{uif, vif} = 
  NDSolveValue[{Activate[pst == {0, 0} /. materialParameters], 
    DirichletCondition[u[x, y] == 0, x == 0], 
    DirichletCondition[v[x, y] == 0, y == -h]}, {u, 
    v}, {x, y} \[Element] mesh];

Visualisation

dmesh = ElementMeshDeformation[mesh, {uif, vif}, "ScalingFactor" -> 1];
Show[{mesh["Wireframe"], 
  dmesh["Wireframe"[
    "ElementMeshDirective" -> Directive[EdgeForm[Red], FaceForm[]]]]}]

{DensityPlot[uif[x, y], {x, y} \[Element] mesh, 
  ColorFunction -> "Rainbow", 
  PlotLegends -> Placed[Automatic, Bottom], PlotLabel -> "u", 
  AspectRatio -> Automatic], 
 DensityPlot[vif[x, y], {x, y} \[Element] mesh, 
  ColorFunction -> "Rainbow", 
  PlotLegends -> Placed[Automatic, Bottom], PlotLabel -> "v", 
  AspectRatio -> Automatic]}

Figure 1

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There is a PDE model collection in the documentation. Among other examples there is a Thermal Load on a Beam application example. You can base your work off of that.

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  • $\begingroup$ thank you! Very useful! $\endgroup$
    – XIJUN SHI
    Commented May 4, 2020 at 6:48
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I have also been struggling to understand the implementation of thermal strains, and here is an alternative attempt that may also help others. These strains are essentially the same as "eigenstrains" or "stress-free" strains. The idea being that an element without constraint will have a certain strain due to swelling, thermal expansion/contraction, phase transformation etc. It is still unclear to me whether it is possible to directly compute the role of thermal strains (like @Alex Trounev) has done, or whether one needs to use a time dependent model. As @XIJUN SHI suggested in the comments simulations of a uniform thermal strain (i.e. a mono material with a constant temperature) should be possible, however if one does this by for example inserting et = T0 ; in @Alex Trounev's code, as this is a constant it disappears and the final strain/deformation is zero.

@Alex Trounev suggested coupling this with a model for temperature changes. We can do this by using some of the code from the Thermal Load on a Beam example mentioned by @user21. The idea is to have a temperature load that is time dependent, and we include this as a body force and solve as a function of time.

To keep the code consistent we use the same as above:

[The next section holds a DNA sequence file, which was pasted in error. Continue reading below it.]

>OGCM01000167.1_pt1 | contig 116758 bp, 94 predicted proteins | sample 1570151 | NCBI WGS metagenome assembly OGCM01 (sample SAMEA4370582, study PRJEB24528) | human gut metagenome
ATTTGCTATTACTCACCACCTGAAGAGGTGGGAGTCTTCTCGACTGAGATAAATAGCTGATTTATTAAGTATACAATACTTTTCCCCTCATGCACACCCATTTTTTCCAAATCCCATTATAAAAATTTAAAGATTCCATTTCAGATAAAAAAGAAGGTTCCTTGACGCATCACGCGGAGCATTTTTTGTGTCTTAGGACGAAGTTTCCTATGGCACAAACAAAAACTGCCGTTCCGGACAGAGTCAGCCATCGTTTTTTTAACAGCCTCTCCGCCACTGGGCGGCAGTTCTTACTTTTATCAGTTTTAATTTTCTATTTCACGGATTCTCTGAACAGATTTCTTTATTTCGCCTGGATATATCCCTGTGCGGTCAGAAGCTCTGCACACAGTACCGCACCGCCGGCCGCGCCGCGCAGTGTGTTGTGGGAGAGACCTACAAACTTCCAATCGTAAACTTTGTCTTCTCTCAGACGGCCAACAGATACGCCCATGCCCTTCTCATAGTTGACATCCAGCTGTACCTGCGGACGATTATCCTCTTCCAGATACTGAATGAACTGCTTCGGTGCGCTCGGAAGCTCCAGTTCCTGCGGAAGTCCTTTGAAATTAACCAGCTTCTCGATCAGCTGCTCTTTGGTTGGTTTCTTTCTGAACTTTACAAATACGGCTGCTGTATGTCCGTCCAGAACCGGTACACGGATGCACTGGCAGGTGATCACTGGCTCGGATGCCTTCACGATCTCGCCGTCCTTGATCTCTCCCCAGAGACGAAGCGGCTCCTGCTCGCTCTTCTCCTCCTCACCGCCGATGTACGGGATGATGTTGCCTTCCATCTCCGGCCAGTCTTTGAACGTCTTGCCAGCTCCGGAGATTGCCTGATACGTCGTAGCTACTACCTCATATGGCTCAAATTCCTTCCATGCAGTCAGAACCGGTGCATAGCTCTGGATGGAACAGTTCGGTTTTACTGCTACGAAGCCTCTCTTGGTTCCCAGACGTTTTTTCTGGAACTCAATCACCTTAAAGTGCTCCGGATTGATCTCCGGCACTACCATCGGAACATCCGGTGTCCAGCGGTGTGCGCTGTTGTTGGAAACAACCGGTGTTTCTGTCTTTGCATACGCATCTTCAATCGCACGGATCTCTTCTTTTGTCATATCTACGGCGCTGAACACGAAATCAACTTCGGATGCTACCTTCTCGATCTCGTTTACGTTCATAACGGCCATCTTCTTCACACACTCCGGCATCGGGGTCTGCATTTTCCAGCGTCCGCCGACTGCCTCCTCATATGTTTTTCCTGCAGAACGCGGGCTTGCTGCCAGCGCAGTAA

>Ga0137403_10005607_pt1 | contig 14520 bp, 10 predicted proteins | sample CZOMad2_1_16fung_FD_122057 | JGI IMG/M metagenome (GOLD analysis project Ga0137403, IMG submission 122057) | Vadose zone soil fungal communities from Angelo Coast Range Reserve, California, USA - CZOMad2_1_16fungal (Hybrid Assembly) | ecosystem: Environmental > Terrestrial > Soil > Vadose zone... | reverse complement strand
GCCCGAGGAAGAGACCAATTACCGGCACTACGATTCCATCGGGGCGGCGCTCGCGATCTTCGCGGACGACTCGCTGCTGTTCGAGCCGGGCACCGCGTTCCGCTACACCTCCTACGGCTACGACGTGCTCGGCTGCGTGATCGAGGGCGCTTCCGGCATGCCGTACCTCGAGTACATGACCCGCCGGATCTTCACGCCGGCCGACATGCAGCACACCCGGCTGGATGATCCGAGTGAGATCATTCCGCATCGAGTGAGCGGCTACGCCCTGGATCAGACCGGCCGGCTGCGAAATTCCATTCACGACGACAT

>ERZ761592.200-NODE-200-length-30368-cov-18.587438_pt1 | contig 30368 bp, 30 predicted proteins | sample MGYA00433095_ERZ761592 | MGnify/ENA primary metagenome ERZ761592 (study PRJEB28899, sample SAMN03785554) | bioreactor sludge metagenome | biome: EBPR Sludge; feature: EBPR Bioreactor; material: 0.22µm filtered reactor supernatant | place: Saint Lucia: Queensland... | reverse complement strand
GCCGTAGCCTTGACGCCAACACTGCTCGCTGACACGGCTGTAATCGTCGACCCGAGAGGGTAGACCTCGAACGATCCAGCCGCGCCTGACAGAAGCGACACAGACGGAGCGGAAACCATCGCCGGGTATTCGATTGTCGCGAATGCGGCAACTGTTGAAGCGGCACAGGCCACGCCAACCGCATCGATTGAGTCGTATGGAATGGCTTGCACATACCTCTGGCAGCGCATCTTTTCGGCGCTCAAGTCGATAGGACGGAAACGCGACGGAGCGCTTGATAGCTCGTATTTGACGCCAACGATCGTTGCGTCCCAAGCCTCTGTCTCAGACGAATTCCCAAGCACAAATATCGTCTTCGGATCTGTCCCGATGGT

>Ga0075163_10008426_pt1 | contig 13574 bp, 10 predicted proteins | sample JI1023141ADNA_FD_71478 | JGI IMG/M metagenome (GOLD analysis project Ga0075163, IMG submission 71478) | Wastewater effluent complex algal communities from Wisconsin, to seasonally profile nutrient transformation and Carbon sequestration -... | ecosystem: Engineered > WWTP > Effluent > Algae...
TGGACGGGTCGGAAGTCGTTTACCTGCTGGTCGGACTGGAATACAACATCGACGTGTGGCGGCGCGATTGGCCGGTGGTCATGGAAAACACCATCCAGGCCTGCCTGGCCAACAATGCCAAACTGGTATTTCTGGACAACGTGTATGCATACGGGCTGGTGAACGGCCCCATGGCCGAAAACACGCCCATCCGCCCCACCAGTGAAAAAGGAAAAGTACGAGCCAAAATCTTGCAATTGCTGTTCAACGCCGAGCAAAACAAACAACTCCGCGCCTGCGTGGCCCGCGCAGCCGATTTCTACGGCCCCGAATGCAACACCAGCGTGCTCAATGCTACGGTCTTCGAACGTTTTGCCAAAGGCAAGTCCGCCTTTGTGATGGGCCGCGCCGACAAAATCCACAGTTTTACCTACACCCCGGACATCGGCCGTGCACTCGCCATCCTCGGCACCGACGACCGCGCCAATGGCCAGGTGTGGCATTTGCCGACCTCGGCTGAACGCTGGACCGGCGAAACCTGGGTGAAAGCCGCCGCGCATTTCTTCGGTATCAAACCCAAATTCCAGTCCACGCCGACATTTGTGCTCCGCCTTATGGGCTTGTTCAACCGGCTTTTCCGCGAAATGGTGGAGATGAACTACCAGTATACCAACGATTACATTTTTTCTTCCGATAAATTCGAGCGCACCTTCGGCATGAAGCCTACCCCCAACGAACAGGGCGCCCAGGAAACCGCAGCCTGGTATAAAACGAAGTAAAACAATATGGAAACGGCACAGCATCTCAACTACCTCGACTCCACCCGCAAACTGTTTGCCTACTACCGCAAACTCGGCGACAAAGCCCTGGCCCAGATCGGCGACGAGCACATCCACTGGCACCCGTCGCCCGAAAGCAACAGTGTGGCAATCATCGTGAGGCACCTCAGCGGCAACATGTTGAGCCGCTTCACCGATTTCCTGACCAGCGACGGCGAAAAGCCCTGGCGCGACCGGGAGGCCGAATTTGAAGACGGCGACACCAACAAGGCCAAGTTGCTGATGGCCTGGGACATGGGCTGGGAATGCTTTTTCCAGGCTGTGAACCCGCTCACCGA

Needs["NDSolve`FEM`"];
L = 1;
h = 0.125;
reg = Rectangle[{0, -h}, {L, h}];
mesh = ToElementMesh[reg];
materialParameters = {Y -> 10^3, nu -> 33/100, \[Rho] -> 0.001, \[Alpha] -> 0.001};

Rho is a density term , alpha is our thermal expansion coefficient.

We define a stress operator the same as done in the example

pst={\[Rho] D[u[t,x,y],{t,2}]+
Inactive[Div][{{-(Y/(1 - nu^2)), 0}, {0, -((Y*(1 - nu))/(2*(1 - nu^2)))}} . Inactive[Grad][u[t, x, y], {x, y}], {x, y}] + 
 Inactive[Div][{{0, -((Y*nu)/(1 - nu^2))}, {-((Y*(1 - nu))/(2*(1 - nu^2))), 0}} . Inactive[Grad][v[t, x, y], {x, y}], {x, y}],
\[Rho] D[v[t,x,y],{t,2}]+Inactive[Div][{{0, -((Y*(1 - nu))/(2*(1 - nu^2)))}, {-((Y*nu)/(1 - nu^2)), 0}} . Inactive[Grad][u[t, x, y], {x, y}], {x,y}] + Inactive[Div][{{-((Y*(1 - nu))/(2*(1 - nu^2))), 0}, {0, -(Y/(1 - nu^2))}} .Inactive[Grad][v[t, x, y], {x, y}], {x, y}]} /.materialParameters;

We define a temperature function that goes from T = 0 to T = 1 and is uniform over the mesh.

Tfun[t, x, y] = t;

We now introduce the thermal load as a body force.

fx = Inactive[Div][{-(Y \[Alpha]/(1 - nu)) Tfun[t, x, y], 0}, {x, y}] /.materialParameters;
fy = Inactive[Div][{0, -(Y \[Alpha]/(1 - nu)) Tfun[t, x, y]}, {x, y}] /. materialParameters;

Add in boundary conditions and initial conditions:

gd = {DirichletCondition[{u[t, x, y] == 0., v[t, x, y] == 0.}, x == 0 && y == 0], DirichletCondition[{u[t, x, y] == 0.}, x == 0]};

ic = {u[0, x, y] == 0, v[0, x, y] == 0, (D[u[t, x, y], t] == 0) /. t -> 0, (D[v[t, x, y], t] == 0) /. t -> 0};

pde = {pst == {fx, fy}, gd, ic};

We can now solve:

{uif, vif} = NDSolveValue[pde, {u, v}, {t, 0, 1}, {x, y} \[Element] mesh];

and plot now the strain in the x-direction

Plot[D[uif[1, x, 0.0], x] // Evaluate, {x, 0, 1},PlotRange -> {{0, 1.1}, {0, 0.002}}]

Strain

The strain is now 0.001, (same as the thermal strain). A similar graph is achieved for the strain in the y-direction.

I hope this is helpful.